Venerating poets and writers in Europe

From hero cults to nineteenth-century nationalist commemoration


  • Marijan Dović


nationalism, cultural saints, literary history, commemoration practices


The article explores (posthumous) veneration and canonisation of poets and writers in Europe with a special focus on those features that connect such veneration to various religious traditions. Departing from poets hero cults in Ancient Greece, it briefly surveys the veneration of poets in early modern Europe and goes on to review in more detail the essential developments during the long nineteenth century that brought commemoration to the forefront like no period before or after. Paying particular attention to commemorations most distinctive features, such as the cult of centenary and the statuary fever, it outlines its ritual dimensions that bind it with the veneration of religious saints. At the end, it discusses the connections of commemoration culture with nation-building and analyses the rise of national poets as paradigmatic cultural saints.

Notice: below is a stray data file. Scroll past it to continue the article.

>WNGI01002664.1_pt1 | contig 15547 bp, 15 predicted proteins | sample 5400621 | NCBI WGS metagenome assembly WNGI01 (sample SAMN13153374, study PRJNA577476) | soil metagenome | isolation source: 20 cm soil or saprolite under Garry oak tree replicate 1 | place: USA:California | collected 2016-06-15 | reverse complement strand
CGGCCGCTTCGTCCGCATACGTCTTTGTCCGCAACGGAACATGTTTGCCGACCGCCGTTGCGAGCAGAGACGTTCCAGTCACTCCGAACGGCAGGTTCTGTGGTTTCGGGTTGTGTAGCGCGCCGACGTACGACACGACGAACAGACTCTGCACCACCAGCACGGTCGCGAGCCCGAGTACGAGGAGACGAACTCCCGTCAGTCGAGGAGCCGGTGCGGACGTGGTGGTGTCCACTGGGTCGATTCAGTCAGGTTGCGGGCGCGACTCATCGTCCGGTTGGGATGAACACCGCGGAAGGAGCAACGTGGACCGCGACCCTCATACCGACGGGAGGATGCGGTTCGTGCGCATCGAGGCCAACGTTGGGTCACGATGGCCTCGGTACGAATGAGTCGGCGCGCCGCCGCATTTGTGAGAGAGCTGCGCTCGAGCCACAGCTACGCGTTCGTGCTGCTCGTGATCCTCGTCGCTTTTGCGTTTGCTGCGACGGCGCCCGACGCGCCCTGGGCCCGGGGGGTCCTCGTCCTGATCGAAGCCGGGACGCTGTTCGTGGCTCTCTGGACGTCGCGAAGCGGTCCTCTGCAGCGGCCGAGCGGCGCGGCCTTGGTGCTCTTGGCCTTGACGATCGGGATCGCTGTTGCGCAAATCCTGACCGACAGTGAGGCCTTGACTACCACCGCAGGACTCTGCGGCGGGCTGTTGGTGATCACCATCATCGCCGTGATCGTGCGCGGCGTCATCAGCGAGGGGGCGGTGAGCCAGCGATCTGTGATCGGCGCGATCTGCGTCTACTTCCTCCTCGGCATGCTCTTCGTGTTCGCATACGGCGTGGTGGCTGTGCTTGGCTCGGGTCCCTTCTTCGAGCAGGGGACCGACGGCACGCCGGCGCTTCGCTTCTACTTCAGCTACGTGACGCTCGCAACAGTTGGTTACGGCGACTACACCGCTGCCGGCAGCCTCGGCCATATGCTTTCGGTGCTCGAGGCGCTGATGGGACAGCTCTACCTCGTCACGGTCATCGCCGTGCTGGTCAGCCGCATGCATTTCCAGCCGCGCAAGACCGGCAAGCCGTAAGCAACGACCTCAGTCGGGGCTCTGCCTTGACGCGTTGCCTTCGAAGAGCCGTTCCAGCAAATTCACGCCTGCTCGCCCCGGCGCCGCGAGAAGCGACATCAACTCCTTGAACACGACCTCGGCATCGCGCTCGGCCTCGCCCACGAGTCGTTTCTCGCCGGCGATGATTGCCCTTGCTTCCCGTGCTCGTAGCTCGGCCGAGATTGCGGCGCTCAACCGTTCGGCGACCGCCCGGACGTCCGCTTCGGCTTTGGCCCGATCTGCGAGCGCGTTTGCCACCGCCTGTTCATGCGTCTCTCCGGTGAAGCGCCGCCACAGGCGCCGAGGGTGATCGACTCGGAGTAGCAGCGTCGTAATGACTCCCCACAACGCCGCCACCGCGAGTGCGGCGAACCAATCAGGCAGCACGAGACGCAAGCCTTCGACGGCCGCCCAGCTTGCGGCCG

Author Biography

Marijan Dović

Marijan Dović is Senior Research Fellow at the ZRC SAZU Institute of the Slovenian Literature and Literary Studies (Ljubljana) and Associate Professor at the School of Humanities of the University of Nova Gorica. His major publications in English address Romanticism, European cultural nationalism, national poets, the literary canon, systems theory, the avant-garde and the theory of authorship. He is currently leading a project on national poets and cultural saints.



How to Cite

Dović, M. (2015). Venerating poets and writers in Europe: From hero cults to nineteenth-century nationalist commemoration. Studies on National Movements (SNM), 3. Retrieved from